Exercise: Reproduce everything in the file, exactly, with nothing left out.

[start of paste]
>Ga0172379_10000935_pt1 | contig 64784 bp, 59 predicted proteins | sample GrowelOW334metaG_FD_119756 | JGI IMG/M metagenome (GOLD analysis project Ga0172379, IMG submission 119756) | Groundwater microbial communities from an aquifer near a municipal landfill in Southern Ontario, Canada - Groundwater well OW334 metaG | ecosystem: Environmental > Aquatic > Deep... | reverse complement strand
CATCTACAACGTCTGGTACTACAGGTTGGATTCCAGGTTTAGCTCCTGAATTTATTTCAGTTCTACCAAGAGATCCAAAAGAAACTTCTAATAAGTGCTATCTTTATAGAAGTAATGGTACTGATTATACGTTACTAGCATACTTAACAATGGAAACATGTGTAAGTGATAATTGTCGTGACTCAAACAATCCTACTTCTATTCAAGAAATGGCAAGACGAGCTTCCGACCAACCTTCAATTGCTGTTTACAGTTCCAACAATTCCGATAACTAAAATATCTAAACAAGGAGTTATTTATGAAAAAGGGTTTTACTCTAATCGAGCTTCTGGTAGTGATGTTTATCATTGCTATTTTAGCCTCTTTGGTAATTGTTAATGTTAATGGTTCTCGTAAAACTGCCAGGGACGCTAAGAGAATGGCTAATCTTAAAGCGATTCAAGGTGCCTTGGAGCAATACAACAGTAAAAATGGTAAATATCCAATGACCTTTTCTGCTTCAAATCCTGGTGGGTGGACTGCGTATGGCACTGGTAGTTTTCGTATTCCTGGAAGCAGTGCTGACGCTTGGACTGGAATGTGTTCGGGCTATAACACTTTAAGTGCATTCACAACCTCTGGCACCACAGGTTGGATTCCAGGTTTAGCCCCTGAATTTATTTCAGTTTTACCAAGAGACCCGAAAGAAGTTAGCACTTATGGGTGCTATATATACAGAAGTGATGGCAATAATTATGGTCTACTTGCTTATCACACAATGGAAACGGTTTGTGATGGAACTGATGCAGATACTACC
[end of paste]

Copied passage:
>Ga0172379_10000935_pt1 | contig 64784 bp, 59 predicted proteins | sample GrowelOW334metaG_FD_119756 | JGI IMG/M metagenome (GOLD analysis project Ga0172379, IMG submission 119756) | Groundwater microbial communities from an aquifer near a municipal landfill in Southern Ontario, Canada - Groundwater well OW334 metaG | ecosystem: Environmental > Aquatic > Deep... | reverse complement strand
CATCTACAACGTCTGGTACTACAGGTTGGATTCCAGGTTTAGCTCCTGAATTTATTTCAGTTCTACCAAGAGATCCAAAAGAAACTTCTAATAAGTGCTATCTTTATAGAAGTAATGGTACTGATTATACGTTACTAGCATACTTAACAATGGAAACATGTGTAAGTGATAATTGTCGTGACTCAAACAATCCTACTTCTATTCAAGAAATGGCAAGACGAGCTTCCGACCAACCTTCAATTGCTGTTTACAGTTCCAACAATTCCGATAACTAAAATATCTAAACAAGGAGTTATTTATGAAAAAGGGTTTTACTCTAATCGAGCTTCTGGTAGTGATGTTTATCATTGCTATTTTAGCCTCTTTGGTAATTGTTAATGTTAATGGTTCTCGTAAAACTGCCAGGGACGCTAAGAGAATGGCTAATCTTAAAGCGATTCAAGGTGCCTTGGAGCAATACAACAGTAAAAATGGTAAATATCCAATGACCTTTTCTGCTTCAAATCCTGGTGGGTGGACTGCGTATGGCACTGGTAGTTTTCGTATTCCTGGAAGCAGTGCTGACGCTTGGACTGGAATGTGTTCGGGCTATAACACTTTAAGTGCATTCACAACCTCTGGCACCACAGGTTGGATTCCAGGTTTAGCCCCTGAATTTATTTCAGTTTTACCAAGAGACCCGAAAGAAGTTAGCACTTATGGGTGCTATATATACAGAAGTGATGGCAATAATTATGGTCTACTTGCTTATCACACAATGGAAACGGTTTGTGATGGAACTGATGCAGATACTACC